(Certainly, GOHBA boat cruise attendance dropped by 50 per cent from last year, but the builders say they know things are much better here than Toronto or Montreal. Ditto for Washington, compared to the Carolinas and other U.S. markets. Capital cities almost always fare better in recessions than most communities).
But why is one contractor succeeding and the other failing?
Crown mouldings is a clear niche. Whether you are a home owner, a tract builder, or even a commercial business, if you want crown mouldings, you are not going to go to a generalist who can do "everything". Of course the Washington area contractor had a niche as well, "rapid framing" which is perfect for the high-velocity and tight schedule of hotel construction (I'm writing an article on that sector this month for our Canadian publications). But it doesn't convert very well for the residential market. Are you realistically going to call a renovation contractor whose claim to fame is "rapid framing?"
The crown mouldings contractor takes his materials volume discounts from home builders and combines it with blocks of "off time" to convert Yellow Pages listing calls to solid revenue. The pieces fit together. Can a "fast framer" used to bid-for-work speed adjust to the pace and cycle of residential renovation without a major business rethink. I think not.
I believe Yellow Pages advertising is a waste for most contractors, but would never question the crown mouldings contractor's decision to continue using them. They work. And the Yellow Pages advertising requires virtually no management effort, other than writing cheques for the services.
Canvassing can be cheap and fast, at least in terms of hard cost, but how would you respond, as a homeowner, if a canvasser from someone whose website proudly proclaims "fast framing" and hotel work knocked on your door to sell you on "we can do anything around your house?"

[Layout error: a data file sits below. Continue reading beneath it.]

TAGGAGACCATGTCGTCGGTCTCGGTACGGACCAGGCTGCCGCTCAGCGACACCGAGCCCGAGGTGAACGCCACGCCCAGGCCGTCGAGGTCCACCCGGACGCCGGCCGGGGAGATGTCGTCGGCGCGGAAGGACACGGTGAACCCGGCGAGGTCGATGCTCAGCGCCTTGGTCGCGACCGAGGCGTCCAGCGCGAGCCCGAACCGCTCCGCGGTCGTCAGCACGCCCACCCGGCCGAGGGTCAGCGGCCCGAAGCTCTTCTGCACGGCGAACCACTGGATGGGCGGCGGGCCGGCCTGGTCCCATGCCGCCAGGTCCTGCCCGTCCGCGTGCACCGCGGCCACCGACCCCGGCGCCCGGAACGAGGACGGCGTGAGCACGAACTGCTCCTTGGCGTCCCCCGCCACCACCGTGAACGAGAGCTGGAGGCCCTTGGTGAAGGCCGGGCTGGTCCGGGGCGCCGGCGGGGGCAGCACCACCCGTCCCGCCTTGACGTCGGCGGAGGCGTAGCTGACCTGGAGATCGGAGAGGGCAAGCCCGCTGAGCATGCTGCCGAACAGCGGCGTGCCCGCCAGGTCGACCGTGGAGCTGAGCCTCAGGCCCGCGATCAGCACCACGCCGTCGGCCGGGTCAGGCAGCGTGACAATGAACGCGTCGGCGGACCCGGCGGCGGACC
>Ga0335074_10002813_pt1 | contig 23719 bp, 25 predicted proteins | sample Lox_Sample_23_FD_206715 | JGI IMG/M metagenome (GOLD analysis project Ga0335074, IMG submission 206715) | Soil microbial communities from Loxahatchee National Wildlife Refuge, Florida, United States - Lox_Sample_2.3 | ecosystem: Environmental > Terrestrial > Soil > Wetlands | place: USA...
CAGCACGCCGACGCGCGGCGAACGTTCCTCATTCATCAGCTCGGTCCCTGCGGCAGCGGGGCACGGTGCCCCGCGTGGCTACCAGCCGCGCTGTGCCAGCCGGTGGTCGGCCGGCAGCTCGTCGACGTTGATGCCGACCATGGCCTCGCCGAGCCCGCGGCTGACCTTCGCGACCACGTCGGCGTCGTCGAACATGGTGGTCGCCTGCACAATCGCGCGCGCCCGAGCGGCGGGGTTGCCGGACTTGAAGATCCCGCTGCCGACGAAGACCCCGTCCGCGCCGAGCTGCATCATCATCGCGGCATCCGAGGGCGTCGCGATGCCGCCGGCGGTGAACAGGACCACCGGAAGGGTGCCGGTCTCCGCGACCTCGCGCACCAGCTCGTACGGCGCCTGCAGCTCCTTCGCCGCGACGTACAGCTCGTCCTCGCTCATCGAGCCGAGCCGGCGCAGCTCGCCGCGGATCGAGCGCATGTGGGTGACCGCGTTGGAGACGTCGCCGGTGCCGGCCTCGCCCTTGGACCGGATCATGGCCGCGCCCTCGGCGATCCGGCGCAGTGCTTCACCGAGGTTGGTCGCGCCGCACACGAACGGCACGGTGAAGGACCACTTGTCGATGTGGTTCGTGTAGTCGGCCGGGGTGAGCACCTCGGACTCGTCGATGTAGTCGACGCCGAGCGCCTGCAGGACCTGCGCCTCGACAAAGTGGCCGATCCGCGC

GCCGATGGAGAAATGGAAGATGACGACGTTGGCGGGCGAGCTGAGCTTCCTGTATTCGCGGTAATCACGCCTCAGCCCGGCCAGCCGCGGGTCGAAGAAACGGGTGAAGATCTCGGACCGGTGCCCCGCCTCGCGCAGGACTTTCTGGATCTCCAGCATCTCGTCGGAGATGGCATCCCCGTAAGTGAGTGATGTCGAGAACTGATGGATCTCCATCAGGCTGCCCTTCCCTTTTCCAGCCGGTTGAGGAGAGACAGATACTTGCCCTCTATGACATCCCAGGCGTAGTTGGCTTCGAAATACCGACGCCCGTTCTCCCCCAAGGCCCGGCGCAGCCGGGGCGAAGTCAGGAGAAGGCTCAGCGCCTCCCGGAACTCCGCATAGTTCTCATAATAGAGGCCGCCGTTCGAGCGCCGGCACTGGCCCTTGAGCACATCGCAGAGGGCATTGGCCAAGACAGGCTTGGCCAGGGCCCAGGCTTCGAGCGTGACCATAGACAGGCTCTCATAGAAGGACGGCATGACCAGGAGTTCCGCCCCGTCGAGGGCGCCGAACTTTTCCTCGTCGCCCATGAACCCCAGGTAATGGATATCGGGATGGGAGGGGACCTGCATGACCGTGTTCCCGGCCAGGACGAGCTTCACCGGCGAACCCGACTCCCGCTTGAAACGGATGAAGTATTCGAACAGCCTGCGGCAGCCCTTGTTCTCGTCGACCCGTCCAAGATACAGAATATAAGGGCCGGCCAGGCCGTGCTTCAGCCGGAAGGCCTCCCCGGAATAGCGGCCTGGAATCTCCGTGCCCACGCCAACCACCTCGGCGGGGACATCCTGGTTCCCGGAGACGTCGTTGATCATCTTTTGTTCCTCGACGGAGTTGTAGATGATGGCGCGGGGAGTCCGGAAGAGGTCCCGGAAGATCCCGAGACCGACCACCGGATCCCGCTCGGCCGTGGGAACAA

Assuming they reached my door, I'd sit outside and try to give them a free lesson in marketing, but they certainly wouldn't get my business.
Can we learn anything from these two stories? The crown mouldings contractor doesn't need any marketing advice from me. He's doing everything right. Even as he earns profitable revenue from the Yellow Pages ads, he is doing the right thing to maintain his business within the tract home builders' market. Remember, I met him on the home builders' association boat cruise as he conversed with current and potential clients.
I spent about an hour on the phone with the Washington-area contractor. His business volume and scope are large enough that he could theoretically qualify for my publishing marketing services, which have a minimum $1,500 fee. But I couldn't in good conscious push him to take up my offer (which includes guidance, consulting, and support far beyond the service itself). The reason: He simply had so far to go to get to the basics of getting it right that my services would be a waste of money for his business.
I told hm he needs to change his website and URL, and he needs to focus on his current clients and learn what they need, and what they read/view and study, and that he needs to learn a lot about focus and niche marketing. (I suggested to his daughter-in-law that she go to the library and look up the book Positioning: The Battle for Your Mind by Al Ries and and Jack Trout.) If he wants to do residential and homeowner work, he will need to ditch the hotel website, or at least set up another business presence focusing on the residential market.